Chemical Spill
5:30 pm
Thu June 26, 2014

WV TAP Recommends More Research, Precautions After Research

An independent research team hired by Gov. Tomblin to further study the chemical that contaminated the water supply of 300,00 West Virginians in January released their final report Thursday.

The West Virginia Testing Assessment Project, or WVTAP, began studying MCHM in February and has released results along the way. Thursday’s report includes their previously released findings and recommendations for moving forward.

Department of Health and Human Resources Secretary Karen Bowling, Gov. Tomblin and Corona Environmental Consulting President Jeff Rossen spoke to reporters about the WVTAP final reporter Thursday.
Credit Ashton Marra / West Virginia Public Broadcasting

The group recommends the state create a chemical storage inventory program, something they accomplished during the previous legislative session. They also say state officials should consider bringing independent experts, like them, on board as early as possible during a time of crisis.

WVTAP says a study on the health effects from long term exposure to the chemical is necessary, but is something they did not have the resources to take on.

They also recommend water utilities inventory the chemicals in close proximity to their source water and utilize early warning systems.

Timeline: A Look Back at the WV TAP Project

Click here to view the timeline full screen.

When the contract was initially announced in February, Tomblin said he would set aside about $650,000 for the project. Less than two weeks later, members of the team asked for an additional $112,000 to pay for unanticipated costs.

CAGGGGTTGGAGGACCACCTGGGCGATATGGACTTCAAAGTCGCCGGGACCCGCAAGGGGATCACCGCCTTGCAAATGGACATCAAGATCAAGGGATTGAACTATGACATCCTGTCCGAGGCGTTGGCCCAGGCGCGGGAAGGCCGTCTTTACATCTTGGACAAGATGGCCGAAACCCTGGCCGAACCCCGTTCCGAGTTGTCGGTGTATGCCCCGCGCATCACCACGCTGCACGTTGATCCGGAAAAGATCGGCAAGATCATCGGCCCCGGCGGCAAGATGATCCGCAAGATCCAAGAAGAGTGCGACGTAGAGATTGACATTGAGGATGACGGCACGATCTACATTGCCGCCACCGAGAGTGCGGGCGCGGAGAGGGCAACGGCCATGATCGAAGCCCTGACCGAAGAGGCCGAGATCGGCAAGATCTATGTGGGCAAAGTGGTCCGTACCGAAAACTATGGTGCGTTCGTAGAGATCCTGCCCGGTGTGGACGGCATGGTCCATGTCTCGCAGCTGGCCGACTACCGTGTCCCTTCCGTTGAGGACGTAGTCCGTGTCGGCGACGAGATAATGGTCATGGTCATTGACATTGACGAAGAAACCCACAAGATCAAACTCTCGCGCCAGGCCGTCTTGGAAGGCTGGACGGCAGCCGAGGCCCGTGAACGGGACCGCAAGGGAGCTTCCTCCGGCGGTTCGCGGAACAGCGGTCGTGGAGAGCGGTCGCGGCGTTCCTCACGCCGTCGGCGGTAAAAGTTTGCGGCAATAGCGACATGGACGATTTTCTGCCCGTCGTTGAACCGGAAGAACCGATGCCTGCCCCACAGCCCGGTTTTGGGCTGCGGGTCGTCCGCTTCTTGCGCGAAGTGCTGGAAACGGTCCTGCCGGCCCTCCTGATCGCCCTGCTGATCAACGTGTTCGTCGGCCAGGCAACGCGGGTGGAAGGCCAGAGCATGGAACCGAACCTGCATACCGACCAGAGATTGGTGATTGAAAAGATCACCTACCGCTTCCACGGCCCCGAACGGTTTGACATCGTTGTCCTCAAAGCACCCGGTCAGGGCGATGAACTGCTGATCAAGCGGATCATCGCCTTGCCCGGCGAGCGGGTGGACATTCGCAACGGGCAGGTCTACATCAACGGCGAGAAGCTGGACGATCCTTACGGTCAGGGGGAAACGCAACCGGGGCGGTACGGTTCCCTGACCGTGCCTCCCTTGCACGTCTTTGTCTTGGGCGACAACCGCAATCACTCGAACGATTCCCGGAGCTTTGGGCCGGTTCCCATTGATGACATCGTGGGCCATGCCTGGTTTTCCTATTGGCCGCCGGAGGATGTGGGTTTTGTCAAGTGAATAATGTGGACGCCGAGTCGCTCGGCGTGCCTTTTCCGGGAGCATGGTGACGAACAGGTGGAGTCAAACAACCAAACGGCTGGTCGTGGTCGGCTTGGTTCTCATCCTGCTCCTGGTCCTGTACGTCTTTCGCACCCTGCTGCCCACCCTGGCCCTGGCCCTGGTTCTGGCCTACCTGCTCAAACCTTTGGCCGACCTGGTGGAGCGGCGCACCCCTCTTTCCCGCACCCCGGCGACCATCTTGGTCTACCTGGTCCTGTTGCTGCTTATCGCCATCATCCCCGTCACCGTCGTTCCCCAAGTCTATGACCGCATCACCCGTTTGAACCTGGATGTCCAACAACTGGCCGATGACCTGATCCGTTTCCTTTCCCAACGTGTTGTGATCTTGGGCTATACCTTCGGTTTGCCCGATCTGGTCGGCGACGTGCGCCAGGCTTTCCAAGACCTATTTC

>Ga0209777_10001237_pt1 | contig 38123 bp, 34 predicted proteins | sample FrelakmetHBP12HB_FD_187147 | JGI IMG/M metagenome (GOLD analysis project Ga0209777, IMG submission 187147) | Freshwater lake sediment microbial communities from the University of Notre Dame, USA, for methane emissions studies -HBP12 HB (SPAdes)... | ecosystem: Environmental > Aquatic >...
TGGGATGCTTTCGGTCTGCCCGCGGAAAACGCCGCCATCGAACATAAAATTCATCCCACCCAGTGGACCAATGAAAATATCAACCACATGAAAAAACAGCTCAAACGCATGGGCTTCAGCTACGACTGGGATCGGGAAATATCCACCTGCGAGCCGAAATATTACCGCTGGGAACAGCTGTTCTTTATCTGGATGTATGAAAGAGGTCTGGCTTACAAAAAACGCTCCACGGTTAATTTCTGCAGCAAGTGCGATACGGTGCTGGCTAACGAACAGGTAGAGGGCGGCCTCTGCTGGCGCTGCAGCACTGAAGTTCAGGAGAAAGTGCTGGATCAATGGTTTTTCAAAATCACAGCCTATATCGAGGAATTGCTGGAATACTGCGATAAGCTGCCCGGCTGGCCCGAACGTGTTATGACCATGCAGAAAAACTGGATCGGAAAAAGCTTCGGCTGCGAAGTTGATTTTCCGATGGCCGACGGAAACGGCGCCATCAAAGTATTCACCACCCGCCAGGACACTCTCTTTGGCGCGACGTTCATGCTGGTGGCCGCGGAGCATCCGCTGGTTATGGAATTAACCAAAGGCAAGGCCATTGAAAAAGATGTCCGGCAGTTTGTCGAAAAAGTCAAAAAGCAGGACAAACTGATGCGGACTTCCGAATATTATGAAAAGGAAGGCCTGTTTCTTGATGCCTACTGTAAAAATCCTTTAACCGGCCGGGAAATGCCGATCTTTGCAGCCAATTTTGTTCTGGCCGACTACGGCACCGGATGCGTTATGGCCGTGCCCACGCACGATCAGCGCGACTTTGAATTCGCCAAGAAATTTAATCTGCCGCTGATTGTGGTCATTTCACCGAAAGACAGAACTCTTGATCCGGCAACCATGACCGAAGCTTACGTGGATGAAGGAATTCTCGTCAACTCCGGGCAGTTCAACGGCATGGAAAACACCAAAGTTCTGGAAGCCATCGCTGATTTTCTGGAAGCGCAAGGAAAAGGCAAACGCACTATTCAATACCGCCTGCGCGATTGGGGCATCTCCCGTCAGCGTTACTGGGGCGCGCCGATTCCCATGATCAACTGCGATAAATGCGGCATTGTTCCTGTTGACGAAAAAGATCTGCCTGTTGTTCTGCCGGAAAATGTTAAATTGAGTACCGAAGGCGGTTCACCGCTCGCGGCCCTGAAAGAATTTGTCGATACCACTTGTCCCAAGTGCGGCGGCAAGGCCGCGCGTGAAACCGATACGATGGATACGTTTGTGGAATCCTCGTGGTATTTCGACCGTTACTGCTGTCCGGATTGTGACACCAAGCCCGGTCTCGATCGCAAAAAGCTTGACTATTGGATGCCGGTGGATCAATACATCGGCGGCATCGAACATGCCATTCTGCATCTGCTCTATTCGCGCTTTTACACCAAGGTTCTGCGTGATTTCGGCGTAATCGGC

According to records from the state Auditor’s Office, the state was billed a total of $814,995 to Corona Environmental Consulting, LLC, the lead partner in the WVTAP project. As recently as June 24, the state made a payment of $57,563.

A screenshot from the West Virginia Auditor's website. The list depicts every payment the state has on file with the vendor Corona Environmental Consulting, LLC.
Credit Ashton Marra / West Virginia Public Broadcasting

A spokeswoman for the DHHR said Friday the list of payments above shows a discrepancy in reporting versus the actual amount spent. An invoice for $50,000 was incorrectly entered into the system in March and later canceled. According to the Auditor's Office, the total state pay out for the program was $757,431.87.

Rosen said there are no plans yet to present their findings to the West Virginia Legislature, but water utilities around the country have already contacted his group for information about their findings.